American Sociological Association

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  1. Measuring Stability and Change in Personal Culture Using Panel Data

    Models of population-wide cultural change tend to invoke one of two broad models of individual change. One approach theorizes people actively updating their beliefs and behaviors in the face of new information. The other argues that, following early socialization experiences, dispositions are stable. We formalize these two models, elaborate empirical implications of each, and derive a simple combined model for comparing them using panel data. We test this model on 183 attitude and behavior items from the 2006 to 2014 rotating panels of the General Social Survey.
  2. Moving Past Imprisonment: The Challenges of Community Reintegration as Further Evidence of the Injustice of the Carceral State

    They are statistics familiar to many but that nevertheless warrant repeating: the United States incarcerates more people and at a higher rate than any other country in the world. And it’s not just a little bit more: U.S. rates of incarceration are five to ten times those of other advanced industrialized nations.
  3. Beyond the Classroom: The Intergenerational Effect of Incarceration on Children’s Academic and Nonacademic School-Related Outcomes in High School

    The author uses strategic comparison regression and the Longitudinal Study of Adolescent to Adult Health (n = 11,767) to explore the effect of parental incarceration on academic and nonacademic outcomes in high school. This method compares youth whose parents were incarcerated before the outcomes are measured with those whose parents will be incarcerated after. The author examines most recent grades and a range of nonacademic outcomes, such as truancy, involvement in school activities, and suspension.
  4. Becoming Wards of the State: Race, Crime, and Childhood in the Struggle for Foster Care Integration, 1920s to 1960s

    Using archival materials from the Domestic Relations Court of New York City, this article traces the conflict between private institutions and the state over responsibility for neglected African American children in the early twentieth century. After a long history of exclusion by private child welfare, the court assumed public responsibility for the protection of children of all races. Yet, in an arrangement of delegated governance, judges found themselves unable to place non-white children because of the enduring exclusionary policies of private agencies.
  5. Policing Gentrification: Stops and Low‐Level Arrests during Demographic Change and Real Estate Reinvestment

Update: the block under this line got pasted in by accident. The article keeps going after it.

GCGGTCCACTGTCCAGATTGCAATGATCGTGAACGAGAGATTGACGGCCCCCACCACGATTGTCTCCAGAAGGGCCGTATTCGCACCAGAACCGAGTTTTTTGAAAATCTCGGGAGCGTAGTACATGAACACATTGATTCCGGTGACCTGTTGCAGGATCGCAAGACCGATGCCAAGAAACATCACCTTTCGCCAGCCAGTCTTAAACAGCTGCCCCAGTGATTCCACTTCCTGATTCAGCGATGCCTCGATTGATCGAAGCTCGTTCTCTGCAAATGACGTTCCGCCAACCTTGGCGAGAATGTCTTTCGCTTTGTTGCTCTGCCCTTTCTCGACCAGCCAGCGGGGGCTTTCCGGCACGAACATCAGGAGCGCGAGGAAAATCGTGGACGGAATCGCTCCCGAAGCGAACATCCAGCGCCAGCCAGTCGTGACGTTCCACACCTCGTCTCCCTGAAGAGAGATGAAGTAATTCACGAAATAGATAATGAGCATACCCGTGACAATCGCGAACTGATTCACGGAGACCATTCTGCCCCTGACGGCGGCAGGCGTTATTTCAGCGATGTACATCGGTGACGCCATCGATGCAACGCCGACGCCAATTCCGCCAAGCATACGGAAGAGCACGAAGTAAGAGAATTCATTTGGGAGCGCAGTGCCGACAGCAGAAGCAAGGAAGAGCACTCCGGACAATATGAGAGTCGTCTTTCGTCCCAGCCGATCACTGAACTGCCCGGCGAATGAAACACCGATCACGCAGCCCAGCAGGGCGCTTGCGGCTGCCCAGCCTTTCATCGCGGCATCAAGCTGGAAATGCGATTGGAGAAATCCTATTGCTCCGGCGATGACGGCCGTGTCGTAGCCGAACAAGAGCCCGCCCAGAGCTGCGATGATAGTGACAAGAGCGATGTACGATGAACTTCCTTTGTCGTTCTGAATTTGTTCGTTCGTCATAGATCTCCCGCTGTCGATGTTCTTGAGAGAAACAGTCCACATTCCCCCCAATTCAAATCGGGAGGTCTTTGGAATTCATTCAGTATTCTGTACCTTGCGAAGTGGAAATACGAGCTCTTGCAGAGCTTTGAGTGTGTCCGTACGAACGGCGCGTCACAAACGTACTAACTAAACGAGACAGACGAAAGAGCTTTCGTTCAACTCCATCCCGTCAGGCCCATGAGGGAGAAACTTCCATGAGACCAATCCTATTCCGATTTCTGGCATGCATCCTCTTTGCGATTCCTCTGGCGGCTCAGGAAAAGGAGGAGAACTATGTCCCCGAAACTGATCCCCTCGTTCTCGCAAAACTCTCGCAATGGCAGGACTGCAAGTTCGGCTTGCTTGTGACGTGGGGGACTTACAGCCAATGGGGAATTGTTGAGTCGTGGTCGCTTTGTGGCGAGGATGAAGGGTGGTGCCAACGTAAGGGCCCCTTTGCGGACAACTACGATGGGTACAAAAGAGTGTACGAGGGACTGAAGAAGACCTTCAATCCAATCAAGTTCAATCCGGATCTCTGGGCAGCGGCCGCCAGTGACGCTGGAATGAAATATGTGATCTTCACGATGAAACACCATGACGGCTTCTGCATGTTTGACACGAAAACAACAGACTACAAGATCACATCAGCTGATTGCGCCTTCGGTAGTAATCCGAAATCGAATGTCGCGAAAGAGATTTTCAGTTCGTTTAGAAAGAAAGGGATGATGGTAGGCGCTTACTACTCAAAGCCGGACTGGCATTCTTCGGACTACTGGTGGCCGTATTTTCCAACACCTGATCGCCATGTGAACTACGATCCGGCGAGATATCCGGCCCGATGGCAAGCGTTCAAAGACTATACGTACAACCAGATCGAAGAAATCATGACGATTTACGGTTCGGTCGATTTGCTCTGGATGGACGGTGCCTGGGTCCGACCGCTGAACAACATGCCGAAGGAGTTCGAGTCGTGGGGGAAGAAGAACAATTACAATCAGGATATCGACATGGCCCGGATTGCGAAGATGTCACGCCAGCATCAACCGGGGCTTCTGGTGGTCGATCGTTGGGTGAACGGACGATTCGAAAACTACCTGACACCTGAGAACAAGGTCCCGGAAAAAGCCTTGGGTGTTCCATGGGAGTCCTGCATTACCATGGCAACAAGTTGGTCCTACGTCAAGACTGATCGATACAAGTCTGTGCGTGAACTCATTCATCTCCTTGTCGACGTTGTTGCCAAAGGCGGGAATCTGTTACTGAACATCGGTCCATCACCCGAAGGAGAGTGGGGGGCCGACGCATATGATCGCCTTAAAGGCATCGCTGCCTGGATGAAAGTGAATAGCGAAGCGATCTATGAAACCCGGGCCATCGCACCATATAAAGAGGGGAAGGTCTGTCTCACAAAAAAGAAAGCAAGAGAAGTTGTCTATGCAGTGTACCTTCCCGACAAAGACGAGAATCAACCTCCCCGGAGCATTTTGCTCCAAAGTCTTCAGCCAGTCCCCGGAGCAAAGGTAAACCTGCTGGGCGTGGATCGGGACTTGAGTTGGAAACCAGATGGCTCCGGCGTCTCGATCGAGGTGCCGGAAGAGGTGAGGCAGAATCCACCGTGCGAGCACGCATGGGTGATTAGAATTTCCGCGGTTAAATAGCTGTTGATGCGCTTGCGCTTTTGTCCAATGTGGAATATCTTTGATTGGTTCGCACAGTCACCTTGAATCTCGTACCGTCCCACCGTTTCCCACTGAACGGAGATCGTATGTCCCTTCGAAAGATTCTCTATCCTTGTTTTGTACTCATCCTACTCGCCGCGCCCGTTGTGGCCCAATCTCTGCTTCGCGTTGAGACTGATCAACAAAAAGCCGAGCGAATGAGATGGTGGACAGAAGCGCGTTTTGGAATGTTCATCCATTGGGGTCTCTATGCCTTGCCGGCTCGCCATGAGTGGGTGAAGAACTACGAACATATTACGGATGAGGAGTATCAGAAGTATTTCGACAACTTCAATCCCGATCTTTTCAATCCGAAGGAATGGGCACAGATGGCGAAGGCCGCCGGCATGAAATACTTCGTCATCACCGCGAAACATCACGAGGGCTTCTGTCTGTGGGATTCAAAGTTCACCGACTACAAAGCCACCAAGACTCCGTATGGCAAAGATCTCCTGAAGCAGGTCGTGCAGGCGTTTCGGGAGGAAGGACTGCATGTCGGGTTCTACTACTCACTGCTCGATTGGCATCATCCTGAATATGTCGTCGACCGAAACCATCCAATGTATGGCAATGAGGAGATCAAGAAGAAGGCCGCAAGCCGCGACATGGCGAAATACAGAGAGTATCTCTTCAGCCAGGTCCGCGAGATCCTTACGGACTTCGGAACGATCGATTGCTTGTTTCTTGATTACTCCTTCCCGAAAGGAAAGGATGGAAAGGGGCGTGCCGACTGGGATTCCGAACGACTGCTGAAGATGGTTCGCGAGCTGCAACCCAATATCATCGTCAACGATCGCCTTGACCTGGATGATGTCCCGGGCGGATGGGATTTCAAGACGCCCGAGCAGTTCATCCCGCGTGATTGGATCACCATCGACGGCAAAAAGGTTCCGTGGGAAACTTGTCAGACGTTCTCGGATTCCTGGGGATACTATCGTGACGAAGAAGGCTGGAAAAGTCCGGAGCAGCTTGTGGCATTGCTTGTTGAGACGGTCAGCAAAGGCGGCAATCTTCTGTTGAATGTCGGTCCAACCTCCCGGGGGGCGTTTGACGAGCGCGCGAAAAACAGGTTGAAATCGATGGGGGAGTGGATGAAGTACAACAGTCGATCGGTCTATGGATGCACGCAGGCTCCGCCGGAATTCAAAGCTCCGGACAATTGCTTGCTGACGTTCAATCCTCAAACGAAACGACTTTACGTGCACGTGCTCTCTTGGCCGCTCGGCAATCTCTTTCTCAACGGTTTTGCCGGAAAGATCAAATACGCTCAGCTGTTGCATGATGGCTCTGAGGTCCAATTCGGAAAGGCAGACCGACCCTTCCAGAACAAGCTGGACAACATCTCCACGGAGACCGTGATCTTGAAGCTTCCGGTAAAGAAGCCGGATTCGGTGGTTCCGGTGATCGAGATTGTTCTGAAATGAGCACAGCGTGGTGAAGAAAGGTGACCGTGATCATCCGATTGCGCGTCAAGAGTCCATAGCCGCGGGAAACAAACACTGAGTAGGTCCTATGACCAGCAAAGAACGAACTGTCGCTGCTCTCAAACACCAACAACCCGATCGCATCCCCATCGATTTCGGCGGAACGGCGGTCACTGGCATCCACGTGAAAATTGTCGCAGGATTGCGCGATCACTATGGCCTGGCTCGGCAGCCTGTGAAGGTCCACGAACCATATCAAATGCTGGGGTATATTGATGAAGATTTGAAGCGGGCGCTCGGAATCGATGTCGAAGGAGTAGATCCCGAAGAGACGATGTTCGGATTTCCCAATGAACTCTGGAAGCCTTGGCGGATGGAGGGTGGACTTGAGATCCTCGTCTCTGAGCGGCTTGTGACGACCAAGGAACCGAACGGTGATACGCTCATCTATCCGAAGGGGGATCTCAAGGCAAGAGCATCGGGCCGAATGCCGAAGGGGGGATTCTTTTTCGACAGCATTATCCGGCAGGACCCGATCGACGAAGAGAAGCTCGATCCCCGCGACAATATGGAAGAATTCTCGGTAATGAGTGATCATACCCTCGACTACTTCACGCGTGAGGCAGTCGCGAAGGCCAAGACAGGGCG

Does low‐level policing increase during gentrification? If so, are police responding to increased crime, increased demand by new residents, or are they attempting to “clean up” neighborhoods marked for economic redevelopment? To address these questions, I construct a longitudinal dataset of New York City neighborhoods from 2009 to 2015. I compile data on neighborhoods’ demographics, street stops, low‐level arrests, crimes, 311 calls to the police, and—using a novel measure—property values.

  6. Educational Expansion, Skills Diffusion, and the Economic Value of Credentials and Skills

    Examining the economic value of education has been a central research agenda of social scientists for decades. However, prior research inadequately accounts for the discrepancy between educational credentials and skills at both the individual and societal levels. In this article, I investigate the link between credentials, skills, and labor market outcomes against a background of societal-level educational expansion and skills diffusion.
  7. Linked Lives in Double Jeopardy: Child Incarceration and Maternal Health at Midlife

    How does a child’s incarceration influence their mother’s health at midlife? Prior research shows that adverse circumstances in the lives of children can harm parental health, yet we know little about how a child’s incarceration shapes parental well-being.
  8. Urban Regimes in Small Russian Towns

    This article presents the outcomes of a research project conducted in five small Russian towns. Different coalitions between local actors take place in all communities. However, coalitions that meet the criteria of the urban regime (in Stone's classical interpretation) have been discovered, with certain reservations, only in two towns.

  9. Supermodel of the World: The Influence of Legitimacy on Genre and Creativity in Drag Music Videos

    Who gets to define what counts as art when a genre is in flux? In the present analysis, I find that legitimated artists may also be able to act as intermediaries, such as critics and gatekeepers. In doing so, these artists-as-intermediaries, under certain conditions, can shift the meaning of the genre as it transitions. Using the current transition of drag performance from scene-based to industry-based genre as a case, I present a multistage qualitative analysis of televised and digital drag performance.
  10. Network Effects in Blau Space: Imputing Social Context from Survey Data

    We develop a method of imputing ego network characteristics for respondents in probability samples of individuals. This imputed network uses the homophily principle to estimate certain properties of a respondent’s core discussion network in the absence of actual network data. These properties measure the potential exposure of respondents to the attitudes, values, beliefs, and so on of their (likely) network alters.